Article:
Sunday, July 30, 2017

An Encounter in the Bardo - The Mentor and the Longtimer

Ex ante

Walking along a hiking path, on the edge of the continent and from the neighboring country to the south, the longtimer came upon a narrow valley. The temperature was a cool 66° F. The breeze blowing from the straits that separated the two countries was refreshing but brisk. The glen offered a perfect lull from the rigors of hiking and the possibility of a little, stolen nap. After all, the old hand had worked many years and this was kind of a vacation. It would also be a point of reckoning.

Once ensconced upon a picnic blanket, and after a light meal and a sip of fresh rosé wine, he slumbered. And the dream came. And inside the dream the messenger appeared. And as with all messengers, there was a dispatch. It was meant to review the old timer’s working life, this life in wine, and deeper inside the world of Italian wine than all the other wines. And as it was a dream, there would be no escape, until all the material had been transmitted. It was more like a Grand Jury.

The courier took the form of a mentor, long gone, but one who had a similar trajectory, only the generation before. So, while it was meant to be unfiltered, it wasn’t unkind. But it was frank, this review of one’s life in work.

“So you had quite the career,” the envoy began. “Your love affair with Italy and her wines lasted quite a long time. In those years, you saw Italian wine go from tired, uninspired reds and bleak, lifeless whites, to a range of wines that any country might be proud to call their own, perhaps even France.” The mentor was of French (and Italian) background, but the French influence was stronger.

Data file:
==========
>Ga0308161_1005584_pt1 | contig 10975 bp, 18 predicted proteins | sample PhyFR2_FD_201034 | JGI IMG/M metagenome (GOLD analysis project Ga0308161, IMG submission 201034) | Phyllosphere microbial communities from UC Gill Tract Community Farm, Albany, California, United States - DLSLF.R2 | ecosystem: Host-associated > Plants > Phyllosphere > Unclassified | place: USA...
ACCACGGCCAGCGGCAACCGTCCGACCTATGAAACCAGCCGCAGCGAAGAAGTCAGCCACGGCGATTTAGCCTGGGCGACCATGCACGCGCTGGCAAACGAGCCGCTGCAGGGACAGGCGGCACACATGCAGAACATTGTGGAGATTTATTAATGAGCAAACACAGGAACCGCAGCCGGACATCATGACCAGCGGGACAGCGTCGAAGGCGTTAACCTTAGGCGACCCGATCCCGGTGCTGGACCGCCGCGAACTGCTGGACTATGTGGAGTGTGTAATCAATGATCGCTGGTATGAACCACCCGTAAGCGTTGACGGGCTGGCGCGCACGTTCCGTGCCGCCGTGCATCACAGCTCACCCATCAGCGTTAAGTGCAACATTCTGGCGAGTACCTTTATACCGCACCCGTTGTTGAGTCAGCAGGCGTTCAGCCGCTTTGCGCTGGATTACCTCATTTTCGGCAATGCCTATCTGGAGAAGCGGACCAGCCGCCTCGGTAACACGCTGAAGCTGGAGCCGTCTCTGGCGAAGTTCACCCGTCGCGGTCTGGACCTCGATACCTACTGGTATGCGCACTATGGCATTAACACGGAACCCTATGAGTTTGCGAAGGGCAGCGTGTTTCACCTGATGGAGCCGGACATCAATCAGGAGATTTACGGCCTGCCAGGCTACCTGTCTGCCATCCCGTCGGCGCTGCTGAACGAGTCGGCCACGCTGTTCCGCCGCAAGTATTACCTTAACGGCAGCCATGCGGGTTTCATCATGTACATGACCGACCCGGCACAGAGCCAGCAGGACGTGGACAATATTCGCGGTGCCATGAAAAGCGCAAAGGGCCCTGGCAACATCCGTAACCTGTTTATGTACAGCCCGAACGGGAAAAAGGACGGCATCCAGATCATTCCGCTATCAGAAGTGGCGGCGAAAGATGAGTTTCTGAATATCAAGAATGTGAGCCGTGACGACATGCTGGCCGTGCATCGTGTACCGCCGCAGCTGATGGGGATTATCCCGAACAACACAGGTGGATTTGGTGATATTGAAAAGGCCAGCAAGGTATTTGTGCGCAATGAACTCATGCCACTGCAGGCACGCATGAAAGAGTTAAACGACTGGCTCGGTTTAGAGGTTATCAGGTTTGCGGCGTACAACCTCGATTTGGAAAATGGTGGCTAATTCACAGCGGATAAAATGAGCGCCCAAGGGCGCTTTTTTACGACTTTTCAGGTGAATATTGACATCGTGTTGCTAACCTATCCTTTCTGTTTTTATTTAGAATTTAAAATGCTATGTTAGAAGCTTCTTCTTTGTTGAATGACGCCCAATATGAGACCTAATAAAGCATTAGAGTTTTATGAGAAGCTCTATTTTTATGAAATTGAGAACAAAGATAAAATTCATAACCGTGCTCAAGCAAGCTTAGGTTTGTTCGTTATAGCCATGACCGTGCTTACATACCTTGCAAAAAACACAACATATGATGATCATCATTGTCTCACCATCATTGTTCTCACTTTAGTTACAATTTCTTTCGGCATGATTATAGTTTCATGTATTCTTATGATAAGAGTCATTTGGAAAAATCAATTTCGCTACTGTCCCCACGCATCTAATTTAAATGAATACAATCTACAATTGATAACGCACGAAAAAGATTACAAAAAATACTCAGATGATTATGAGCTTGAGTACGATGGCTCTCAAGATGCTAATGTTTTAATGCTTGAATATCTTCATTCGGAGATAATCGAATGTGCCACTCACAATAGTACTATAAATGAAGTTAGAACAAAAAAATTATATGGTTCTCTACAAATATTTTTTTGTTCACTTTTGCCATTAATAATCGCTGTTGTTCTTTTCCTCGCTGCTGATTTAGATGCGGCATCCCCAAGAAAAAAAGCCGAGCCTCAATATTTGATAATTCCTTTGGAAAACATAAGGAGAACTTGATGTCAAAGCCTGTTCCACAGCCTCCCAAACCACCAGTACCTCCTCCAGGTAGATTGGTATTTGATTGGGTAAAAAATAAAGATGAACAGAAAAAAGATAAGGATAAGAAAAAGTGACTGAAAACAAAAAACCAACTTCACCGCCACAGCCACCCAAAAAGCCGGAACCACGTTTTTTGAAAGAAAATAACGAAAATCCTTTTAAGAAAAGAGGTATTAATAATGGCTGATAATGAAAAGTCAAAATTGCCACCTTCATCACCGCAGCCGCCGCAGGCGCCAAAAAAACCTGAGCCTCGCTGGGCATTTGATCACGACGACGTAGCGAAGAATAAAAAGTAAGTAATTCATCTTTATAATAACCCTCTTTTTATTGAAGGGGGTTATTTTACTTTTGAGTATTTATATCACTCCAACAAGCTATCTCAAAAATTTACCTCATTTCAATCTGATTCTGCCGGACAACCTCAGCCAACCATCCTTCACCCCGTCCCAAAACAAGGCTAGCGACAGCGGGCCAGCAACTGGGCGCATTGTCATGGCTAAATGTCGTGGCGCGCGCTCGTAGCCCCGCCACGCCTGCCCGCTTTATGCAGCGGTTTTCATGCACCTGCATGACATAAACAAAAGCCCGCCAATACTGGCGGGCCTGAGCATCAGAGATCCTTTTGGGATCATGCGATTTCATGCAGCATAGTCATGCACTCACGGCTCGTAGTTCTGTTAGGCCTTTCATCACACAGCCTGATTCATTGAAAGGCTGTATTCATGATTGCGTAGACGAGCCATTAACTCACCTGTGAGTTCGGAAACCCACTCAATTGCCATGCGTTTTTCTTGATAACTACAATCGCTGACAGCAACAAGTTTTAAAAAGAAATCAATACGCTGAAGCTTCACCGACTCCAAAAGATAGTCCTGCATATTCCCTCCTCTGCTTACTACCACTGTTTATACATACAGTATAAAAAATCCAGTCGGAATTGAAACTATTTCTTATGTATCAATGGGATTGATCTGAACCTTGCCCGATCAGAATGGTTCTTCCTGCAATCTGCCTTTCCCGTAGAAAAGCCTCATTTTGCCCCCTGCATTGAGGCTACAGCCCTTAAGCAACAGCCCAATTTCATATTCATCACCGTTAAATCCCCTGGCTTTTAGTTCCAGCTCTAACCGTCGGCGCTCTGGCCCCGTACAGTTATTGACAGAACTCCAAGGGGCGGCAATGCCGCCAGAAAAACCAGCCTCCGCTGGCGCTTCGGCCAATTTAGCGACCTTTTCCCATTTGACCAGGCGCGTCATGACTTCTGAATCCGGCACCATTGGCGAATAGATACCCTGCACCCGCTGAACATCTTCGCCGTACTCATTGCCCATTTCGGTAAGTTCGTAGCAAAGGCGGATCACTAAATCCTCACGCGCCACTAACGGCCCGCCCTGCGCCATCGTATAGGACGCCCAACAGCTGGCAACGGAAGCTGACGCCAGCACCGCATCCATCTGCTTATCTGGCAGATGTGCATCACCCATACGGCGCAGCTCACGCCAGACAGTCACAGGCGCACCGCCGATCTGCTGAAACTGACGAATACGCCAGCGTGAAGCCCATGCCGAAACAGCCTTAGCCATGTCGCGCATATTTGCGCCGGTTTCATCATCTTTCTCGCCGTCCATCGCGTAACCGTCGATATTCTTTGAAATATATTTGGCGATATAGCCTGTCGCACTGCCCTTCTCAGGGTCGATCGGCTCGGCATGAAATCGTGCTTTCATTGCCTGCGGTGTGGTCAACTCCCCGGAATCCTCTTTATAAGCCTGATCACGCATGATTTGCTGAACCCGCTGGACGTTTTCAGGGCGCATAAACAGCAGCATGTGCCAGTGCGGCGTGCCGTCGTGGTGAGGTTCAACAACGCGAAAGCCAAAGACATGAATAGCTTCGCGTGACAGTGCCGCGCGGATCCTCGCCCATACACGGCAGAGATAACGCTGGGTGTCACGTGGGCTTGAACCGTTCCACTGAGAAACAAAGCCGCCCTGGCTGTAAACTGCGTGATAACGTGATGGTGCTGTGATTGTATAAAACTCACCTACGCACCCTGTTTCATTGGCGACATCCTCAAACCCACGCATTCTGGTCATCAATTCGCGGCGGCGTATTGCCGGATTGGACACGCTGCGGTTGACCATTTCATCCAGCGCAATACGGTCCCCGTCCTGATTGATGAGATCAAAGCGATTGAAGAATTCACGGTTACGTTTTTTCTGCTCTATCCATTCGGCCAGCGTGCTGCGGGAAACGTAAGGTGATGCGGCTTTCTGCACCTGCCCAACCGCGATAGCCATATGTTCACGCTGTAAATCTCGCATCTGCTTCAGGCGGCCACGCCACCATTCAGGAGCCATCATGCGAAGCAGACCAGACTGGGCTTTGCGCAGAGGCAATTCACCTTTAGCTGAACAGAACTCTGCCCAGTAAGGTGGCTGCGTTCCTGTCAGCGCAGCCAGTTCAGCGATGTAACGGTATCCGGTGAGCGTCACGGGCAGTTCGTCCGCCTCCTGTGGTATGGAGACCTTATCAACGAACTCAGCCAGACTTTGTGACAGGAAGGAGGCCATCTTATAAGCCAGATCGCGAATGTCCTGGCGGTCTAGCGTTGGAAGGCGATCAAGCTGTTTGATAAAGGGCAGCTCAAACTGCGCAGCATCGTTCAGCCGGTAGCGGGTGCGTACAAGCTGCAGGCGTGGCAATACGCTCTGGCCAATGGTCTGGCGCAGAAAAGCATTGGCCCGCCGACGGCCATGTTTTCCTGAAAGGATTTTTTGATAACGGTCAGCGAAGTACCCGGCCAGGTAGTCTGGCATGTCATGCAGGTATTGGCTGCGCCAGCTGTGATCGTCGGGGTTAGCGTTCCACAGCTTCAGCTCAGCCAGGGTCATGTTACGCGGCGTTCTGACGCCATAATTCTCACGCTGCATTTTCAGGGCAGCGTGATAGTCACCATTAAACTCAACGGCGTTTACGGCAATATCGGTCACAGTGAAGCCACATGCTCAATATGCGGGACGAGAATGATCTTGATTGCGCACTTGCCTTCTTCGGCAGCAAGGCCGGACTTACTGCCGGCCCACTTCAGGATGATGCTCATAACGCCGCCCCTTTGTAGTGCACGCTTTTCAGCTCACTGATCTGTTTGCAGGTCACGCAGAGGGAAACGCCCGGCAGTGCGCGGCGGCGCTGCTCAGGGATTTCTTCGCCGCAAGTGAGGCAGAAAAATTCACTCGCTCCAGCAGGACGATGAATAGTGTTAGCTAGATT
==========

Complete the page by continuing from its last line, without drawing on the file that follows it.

The old hand was silent; this was not the time for words from him. It was best to lie there and be quiet, passive and accepting of whatever verdict that was being handed out for a life’s work.

“And from where you stood, in the middle of the country, did you think you were doing the Lord’s work? After all, in Texas, doesn’t everyone think that? Bigger than life, your Texas is, eh? (The mentor was from Louisiana). Ah yes, you were going to change the world. Let’s look at a few places you thought you’d change.

“That little gourmet supermarket in 1985, wasn’t that a run! People told you that the rich neighbors would never drink Brunello, let alone Montepulciano. But you showed them didn’t you? You crammed the shelves and displays with anything you could from Italy. And guess what? It sold. But it didn’t last. The market was sold, torn down and rebuilt into a super-newer-market. Now you can find Moscato and Prosecco and Pinot Grigio and Chianti. And that’s about it. You really showed them, over time, didn’t you?

“And how about that Italian restaurant, where all the wealthy people showed up and drank Trebbiano and Gavi and Gattinara and Amarone? And the owner, who was so proud of his shrine to Italian wine and food. And all the wine you sold through places like that. And where are they now? All gone, all those tears, all those dreams, vanished. I’d be surprised if they even let you in those places now.

“Sure, it paid the bills, you raised your little family - you even managed to save some money for your retirement. But your legacy? Pshaw…it was your job, not your life.